Courtesy of NASA
Sunday, July 20, 1969. 4:10 pm EDT.
For readers of a certain age, this is a date and time that can never be forgotten. A moment in time in which everyone remembers where they were, and what they were doing. And unlike other dates that live in infamy, such as December 7 or 9/11,
this is a moment of history that brings awe, inspiration, and pride. For this was the day that Neil Armstrong and Buzz Aldrin landed the LM Eagle on the Moon.
Decades later, generations of people look to the Moon, and know that mankind has been there. But many have no idea where the landings occurred. The Moon has been visited by both robotic and human visitors, with landing sites scattered across its surface. It is the goal of this book to enlighten the reader, and show where to look upon the Moon for mankind’s landing sites.
As a child of the Sixties, I grew up entranced by the burgeoning Space Age. I received as a Christmas present my first telescope at the age of eleven, and my first target was to view the Moon. It was thrilling. I grew up to become a professional engineer, spending most of my career in the field of aviation. But my love for telescopes and astronomy never waned. Since my retirement, I have devoted a great deal of time supporting local Washington D. C. telescope stores and giving lectures on telescopes and astronomy equipment to astronomy clubs in Maryland and northern Virginia. And for those of sharp memories and a stack of old astronomy magazines in their basements, you’ll find an article written by yours truly in the November, 1989 issue of Astronomy magazine on the subject of building a Dobsonian telescope.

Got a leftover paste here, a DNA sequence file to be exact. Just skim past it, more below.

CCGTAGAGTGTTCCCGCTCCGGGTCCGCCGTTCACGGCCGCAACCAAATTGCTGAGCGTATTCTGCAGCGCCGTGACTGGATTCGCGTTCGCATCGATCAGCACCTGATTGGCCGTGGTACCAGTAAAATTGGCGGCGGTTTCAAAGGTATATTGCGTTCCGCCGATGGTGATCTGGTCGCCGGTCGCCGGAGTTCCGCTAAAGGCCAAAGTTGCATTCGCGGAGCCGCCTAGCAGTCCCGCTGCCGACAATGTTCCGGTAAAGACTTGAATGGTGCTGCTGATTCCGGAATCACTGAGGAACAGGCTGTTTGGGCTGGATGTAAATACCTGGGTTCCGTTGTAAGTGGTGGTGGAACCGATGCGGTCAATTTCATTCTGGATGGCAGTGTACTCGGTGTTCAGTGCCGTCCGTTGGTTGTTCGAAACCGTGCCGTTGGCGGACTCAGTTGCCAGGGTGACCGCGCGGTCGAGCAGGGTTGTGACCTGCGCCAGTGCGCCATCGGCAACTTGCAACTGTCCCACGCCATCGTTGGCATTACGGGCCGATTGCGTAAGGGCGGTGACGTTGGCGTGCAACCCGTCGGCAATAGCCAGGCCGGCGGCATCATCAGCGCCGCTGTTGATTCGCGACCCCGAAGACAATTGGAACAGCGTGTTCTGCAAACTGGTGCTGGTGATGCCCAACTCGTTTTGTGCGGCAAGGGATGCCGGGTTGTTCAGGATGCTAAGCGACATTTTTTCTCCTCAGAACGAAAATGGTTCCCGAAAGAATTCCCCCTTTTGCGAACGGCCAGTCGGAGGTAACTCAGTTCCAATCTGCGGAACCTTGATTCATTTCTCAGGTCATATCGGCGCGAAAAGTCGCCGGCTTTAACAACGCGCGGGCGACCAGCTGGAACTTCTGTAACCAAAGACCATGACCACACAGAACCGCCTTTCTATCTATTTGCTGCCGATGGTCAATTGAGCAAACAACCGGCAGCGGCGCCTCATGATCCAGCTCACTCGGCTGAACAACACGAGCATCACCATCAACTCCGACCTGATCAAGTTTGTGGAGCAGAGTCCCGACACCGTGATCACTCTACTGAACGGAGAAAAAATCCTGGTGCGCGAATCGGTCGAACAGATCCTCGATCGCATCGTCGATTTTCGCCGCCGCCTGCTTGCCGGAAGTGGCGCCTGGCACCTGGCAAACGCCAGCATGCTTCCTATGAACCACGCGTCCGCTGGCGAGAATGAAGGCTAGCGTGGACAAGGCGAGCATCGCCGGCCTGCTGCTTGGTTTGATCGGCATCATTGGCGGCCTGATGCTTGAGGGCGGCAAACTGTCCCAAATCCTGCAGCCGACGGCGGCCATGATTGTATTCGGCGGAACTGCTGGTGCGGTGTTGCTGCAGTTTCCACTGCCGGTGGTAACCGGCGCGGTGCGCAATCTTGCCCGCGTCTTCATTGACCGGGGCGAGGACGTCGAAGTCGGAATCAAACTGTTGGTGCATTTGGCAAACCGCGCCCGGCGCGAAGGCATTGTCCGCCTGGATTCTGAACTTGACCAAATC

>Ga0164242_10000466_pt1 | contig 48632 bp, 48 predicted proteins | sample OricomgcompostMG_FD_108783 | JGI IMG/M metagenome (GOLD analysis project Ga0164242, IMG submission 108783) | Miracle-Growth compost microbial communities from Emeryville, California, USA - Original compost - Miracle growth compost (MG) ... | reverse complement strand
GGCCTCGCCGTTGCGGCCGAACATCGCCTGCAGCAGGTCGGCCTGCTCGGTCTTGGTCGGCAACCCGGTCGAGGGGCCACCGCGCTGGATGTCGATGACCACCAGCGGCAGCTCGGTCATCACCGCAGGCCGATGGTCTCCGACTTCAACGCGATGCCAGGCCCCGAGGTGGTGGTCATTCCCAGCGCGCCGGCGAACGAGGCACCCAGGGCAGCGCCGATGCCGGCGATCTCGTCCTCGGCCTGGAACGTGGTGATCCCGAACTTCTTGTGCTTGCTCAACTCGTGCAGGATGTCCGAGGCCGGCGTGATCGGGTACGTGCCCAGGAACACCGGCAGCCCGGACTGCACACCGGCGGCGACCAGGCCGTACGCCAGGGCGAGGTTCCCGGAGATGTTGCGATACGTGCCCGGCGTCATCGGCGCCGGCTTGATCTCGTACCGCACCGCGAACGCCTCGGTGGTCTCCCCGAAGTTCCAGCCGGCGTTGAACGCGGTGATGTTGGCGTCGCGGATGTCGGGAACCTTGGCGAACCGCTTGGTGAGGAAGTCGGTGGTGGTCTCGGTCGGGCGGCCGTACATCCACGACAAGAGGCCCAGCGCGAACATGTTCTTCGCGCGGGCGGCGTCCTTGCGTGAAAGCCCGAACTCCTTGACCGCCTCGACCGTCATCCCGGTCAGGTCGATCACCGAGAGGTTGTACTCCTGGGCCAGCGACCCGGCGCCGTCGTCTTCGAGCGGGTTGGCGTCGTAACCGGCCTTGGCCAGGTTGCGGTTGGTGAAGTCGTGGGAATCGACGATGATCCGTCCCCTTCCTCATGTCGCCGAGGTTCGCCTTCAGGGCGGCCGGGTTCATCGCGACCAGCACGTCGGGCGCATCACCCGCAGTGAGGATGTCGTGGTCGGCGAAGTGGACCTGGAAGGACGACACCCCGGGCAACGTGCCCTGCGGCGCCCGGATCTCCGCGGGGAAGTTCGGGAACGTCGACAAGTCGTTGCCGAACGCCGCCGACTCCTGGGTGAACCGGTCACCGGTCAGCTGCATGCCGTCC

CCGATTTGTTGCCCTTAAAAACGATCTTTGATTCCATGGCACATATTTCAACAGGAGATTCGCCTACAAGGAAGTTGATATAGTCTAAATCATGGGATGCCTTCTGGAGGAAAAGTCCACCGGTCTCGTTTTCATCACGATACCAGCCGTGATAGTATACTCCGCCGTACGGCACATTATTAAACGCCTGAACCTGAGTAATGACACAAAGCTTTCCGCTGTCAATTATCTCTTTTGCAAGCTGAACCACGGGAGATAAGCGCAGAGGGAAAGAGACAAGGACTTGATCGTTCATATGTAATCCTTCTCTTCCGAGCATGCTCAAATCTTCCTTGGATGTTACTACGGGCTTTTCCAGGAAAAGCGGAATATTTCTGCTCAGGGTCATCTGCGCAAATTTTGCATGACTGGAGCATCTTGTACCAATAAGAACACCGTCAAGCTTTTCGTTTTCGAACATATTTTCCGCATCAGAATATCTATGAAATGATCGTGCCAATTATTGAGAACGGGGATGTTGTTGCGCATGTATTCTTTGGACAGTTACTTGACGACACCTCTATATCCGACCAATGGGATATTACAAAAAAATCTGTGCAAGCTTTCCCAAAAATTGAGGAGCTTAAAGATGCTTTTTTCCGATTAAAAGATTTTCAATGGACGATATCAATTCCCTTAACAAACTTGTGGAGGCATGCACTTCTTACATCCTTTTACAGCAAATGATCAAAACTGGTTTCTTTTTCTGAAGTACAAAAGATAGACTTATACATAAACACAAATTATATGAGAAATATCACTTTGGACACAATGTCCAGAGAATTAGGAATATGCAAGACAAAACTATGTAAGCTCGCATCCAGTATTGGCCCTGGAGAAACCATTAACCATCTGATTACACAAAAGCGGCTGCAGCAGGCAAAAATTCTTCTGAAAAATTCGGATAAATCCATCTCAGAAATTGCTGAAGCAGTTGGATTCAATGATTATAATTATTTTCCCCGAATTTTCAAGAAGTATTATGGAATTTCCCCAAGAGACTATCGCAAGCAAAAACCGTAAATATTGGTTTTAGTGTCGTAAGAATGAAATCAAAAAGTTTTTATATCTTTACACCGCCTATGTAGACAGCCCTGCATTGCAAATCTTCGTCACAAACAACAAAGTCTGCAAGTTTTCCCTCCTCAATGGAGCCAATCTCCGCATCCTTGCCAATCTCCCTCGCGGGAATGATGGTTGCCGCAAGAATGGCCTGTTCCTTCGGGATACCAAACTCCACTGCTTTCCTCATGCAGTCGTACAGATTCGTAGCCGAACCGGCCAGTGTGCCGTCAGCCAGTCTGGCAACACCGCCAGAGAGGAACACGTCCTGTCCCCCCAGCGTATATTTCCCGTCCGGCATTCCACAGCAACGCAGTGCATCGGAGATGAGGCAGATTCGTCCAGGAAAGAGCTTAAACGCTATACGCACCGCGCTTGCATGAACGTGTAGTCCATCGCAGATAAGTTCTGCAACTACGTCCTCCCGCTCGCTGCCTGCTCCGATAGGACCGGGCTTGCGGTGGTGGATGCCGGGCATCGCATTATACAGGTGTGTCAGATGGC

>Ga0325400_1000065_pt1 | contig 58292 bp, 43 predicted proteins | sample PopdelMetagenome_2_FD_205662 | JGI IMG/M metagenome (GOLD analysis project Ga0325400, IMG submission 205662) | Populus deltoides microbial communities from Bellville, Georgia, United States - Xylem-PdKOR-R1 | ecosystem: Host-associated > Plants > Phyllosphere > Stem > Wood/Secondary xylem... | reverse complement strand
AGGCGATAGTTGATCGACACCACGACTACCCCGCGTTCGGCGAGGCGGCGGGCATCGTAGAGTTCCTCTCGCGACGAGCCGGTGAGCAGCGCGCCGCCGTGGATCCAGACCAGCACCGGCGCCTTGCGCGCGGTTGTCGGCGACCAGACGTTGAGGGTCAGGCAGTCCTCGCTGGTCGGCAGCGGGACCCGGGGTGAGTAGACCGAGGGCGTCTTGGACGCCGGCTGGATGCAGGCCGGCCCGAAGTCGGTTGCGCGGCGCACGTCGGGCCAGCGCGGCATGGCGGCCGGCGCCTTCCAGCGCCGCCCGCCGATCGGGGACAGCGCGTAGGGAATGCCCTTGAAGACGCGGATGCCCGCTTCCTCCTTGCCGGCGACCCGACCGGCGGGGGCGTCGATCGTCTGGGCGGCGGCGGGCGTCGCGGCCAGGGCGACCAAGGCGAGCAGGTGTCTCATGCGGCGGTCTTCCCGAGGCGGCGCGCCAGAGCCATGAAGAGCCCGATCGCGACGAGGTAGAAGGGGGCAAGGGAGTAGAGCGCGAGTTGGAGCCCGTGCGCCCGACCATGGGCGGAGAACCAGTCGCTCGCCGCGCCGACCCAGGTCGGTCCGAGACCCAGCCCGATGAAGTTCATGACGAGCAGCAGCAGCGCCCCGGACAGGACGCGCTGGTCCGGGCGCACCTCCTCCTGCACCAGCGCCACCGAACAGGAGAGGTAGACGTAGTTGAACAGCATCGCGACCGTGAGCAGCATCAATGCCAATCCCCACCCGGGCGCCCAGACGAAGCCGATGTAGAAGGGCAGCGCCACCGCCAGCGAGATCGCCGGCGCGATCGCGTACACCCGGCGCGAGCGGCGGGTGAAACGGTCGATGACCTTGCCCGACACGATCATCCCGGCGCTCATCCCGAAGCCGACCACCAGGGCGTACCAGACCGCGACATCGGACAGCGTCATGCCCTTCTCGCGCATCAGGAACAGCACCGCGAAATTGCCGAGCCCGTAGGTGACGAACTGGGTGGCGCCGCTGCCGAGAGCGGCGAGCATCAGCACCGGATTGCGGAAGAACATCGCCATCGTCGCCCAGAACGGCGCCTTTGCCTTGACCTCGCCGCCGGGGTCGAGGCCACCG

Now that I am retired from my professional engineering life, I’ve found that I can spend more time viewing the skies through my telescopes. (Yes, that is plural. I’m afraid I’m slightly on the lunatic fringe of the hobby, pun intended.) Photos from NASA’s Lunar Reconnaissance Orbiter, showing the Apollo landing sites from an altitude of 50 miles, inspired me to search for the lander locations using my telescopes. And, with a subtle nudge from my older son Adam is the inspiration for this book.
The intent of this book is twofold: to serve as a visual guide, stepping the reader through a process for locating and viewing the Apollo landing sites, and an appreciation of what was accomplished there. The reader should look elsewhere for a more historical accounting of the Apollo Program, as there are many fabulous books on the subject written by former Apollo astronauts, Apollo flight controllers, engineers, and other well-known authors. There is a conscious informality that I’ve used in referring to the astronauts and their missions and equipment. This book serves as an observational guide, allowing the casual and serious observer a chance to locate the Apollo landing sites visually (with or without visual aid), and appreciate the historic experiments and equipment left behind. A review of the scientific results is included, and interestingly enough new knowledge is being added about the Moon from Apollo data to this day!
Also included are photos from the lunar probes leading up to Apollo. The long – forgotten Ranger series and the Surveyor series of lunar probes provided valuable information to NASA, both in terms of science and in terms of engineering requirements and techniques needed to getting to the Moon.
Maybe someday in the future, Mankind can reach out to the Moon again. And provide a reason for a Volume 2 to this book.
Gore, VA January 25, 2014